Articular hyaline cartilage is a highly specialized connective tissue of the diarthrodial joints functioning in our body. It is the white shiny gristle that you have seen covering the end of a chicken bone, cow bone, deer bone, and even people bone.
Articular cartilage is devoid of blood vessels, lymphatics, and nerves therefore has a limited capacity for healing and repair. Articular hyaline cartilage is composed of water, dense extracellular matrix, tissue fluid, chondrocytes, collagen, proteoglycans, and aminogylcosides. The principal function of this 2-4 mm thick substance covering the bone inside of a joint is to provide a smooth lubricated surface for articulation and to facilitate transmissions of significant loads with its viscoelastic properties and low frictional coefficient.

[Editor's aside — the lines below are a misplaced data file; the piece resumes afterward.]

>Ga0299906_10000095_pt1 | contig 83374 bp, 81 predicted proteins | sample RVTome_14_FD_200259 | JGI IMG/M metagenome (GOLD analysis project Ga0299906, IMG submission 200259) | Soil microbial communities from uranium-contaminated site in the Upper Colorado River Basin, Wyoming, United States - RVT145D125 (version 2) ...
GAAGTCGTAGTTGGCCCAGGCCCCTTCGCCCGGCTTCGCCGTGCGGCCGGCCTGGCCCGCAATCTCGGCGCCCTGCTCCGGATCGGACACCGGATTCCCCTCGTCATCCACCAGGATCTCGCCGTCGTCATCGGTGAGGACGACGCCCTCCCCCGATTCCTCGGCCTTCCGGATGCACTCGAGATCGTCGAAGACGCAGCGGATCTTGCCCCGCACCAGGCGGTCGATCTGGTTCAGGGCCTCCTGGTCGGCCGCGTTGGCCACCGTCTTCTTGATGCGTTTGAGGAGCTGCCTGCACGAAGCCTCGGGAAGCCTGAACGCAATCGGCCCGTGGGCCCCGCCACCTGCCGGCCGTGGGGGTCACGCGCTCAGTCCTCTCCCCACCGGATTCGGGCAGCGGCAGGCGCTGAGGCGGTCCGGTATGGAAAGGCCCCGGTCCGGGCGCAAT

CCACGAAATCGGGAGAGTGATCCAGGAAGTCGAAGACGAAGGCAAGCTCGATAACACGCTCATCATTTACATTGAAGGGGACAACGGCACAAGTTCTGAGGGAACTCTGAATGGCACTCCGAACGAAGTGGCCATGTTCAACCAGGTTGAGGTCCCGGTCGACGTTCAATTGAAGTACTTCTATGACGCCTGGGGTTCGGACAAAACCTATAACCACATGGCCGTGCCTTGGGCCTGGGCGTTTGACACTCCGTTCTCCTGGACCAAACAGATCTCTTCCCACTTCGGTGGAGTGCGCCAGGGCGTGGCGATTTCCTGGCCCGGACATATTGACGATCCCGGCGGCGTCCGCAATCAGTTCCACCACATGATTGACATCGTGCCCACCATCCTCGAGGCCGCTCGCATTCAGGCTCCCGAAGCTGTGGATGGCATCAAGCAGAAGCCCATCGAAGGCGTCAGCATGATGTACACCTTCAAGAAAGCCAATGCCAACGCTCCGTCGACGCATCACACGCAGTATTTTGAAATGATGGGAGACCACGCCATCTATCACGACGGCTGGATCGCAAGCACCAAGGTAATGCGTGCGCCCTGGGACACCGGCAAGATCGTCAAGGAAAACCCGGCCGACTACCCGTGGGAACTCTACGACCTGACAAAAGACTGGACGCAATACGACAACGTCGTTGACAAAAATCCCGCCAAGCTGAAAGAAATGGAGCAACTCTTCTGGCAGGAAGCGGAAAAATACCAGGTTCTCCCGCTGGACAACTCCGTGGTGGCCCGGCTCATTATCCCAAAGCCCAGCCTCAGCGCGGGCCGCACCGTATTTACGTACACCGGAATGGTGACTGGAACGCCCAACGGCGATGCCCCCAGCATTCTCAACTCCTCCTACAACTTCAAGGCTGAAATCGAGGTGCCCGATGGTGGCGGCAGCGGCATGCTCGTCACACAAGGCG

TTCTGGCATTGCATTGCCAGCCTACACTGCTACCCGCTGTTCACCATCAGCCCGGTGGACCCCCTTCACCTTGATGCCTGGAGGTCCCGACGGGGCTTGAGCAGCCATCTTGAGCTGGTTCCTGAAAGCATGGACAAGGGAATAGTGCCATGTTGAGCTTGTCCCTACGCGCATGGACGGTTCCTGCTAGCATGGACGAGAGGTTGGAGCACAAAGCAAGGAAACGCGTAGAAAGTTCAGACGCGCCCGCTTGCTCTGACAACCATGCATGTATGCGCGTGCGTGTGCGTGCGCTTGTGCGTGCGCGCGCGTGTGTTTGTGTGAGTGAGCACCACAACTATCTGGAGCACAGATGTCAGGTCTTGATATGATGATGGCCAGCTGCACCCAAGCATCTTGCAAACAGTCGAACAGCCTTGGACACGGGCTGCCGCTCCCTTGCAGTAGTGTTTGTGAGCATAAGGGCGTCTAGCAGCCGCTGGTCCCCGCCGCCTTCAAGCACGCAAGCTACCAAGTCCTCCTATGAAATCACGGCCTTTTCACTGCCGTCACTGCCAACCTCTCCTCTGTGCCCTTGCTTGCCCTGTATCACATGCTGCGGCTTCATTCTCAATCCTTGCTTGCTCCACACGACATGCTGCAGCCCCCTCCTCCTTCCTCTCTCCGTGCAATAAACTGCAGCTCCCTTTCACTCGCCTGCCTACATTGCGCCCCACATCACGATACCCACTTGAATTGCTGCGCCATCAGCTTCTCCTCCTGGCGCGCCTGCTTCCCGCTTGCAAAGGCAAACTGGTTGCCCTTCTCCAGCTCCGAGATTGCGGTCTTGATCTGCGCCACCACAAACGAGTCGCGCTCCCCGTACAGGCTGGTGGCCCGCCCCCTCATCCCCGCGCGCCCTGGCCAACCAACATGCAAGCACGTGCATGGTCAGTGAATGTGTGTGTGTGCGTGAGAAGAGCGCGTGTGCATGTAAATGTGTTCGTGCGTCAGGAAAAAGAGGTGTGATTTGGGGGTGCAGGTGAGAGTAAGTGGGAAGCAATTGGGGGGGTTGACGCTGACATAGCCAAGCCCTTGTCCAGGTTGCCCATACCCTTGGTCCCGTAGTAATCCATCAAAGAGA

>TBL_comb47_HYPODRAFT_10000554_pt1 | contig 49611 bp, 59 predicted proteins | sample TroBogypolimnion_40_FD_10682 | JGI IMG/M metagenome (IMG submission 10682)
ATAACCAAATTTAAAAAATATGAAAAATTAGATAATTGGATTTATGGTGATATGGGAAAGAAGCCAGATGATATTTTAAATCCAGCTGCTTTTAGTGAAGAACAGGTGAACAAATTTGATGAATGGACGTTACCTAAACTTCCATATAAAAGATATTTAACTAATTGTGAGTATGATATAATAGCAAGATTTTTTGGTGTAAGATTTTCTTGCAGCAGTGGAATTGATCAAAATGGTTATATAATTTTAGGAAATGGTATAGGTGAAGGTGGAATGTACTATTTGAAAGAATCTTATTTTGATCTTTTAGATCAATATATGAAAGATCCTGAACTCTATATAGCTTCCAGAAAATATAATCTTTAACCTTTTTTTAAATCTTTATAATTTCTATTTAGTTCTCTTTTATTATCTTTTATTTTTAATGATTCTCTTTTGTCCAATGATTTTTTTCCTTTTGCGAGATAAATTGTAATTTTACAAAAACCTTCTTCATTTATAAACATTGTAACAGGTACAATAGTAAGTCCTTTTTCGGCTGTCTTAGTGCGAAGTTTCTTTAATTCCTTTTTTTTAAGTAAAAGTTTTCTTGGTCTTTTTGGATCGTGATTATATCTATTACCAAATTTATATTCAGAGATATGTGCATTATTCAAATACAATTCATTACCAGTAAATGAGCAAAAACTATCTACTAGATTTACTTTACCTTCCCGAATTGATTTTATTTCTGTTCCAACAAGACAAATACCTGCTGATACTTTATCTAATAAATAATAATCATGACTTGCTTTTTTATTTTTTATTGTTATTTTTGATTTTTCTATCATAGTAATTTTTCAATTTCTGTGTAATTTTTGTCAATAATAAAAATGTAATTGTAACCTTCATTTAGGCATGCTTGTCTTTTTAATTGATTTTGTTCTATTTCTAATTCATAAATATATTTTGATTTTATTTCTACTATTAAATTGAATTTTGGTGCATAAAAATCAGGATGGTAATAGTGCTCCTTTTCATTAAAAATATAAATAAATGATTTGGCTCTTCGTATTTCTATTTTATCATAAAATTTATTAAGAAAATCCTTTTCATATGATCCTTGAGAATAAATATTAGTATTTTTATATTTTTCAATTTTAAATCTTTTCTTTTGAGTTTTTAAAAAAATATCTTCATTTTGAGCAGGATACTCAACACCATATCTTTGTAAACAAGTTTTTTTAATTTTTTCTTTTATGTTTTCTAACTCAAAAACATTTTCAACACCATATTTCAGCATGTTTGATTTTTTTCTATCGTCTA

Just as the tread on your car tires, the hylaine articular cartilagfe also develops wear, thinning, roughness, flaps, and fissures. These changes decrease the performance causing dysfunction and symptomatology with crepitation, grinding, popping, snapping, stiffness after sitting and driving, decreased flexibility, catching, puffiness and even swelling.
Chondromalacia is the diagnosis of these degenerative changes to the articular hyaline cartilage. The wear continues to complete loss of the articular hyaline cartilage with exposed subchondral bone representing osteoarthritis.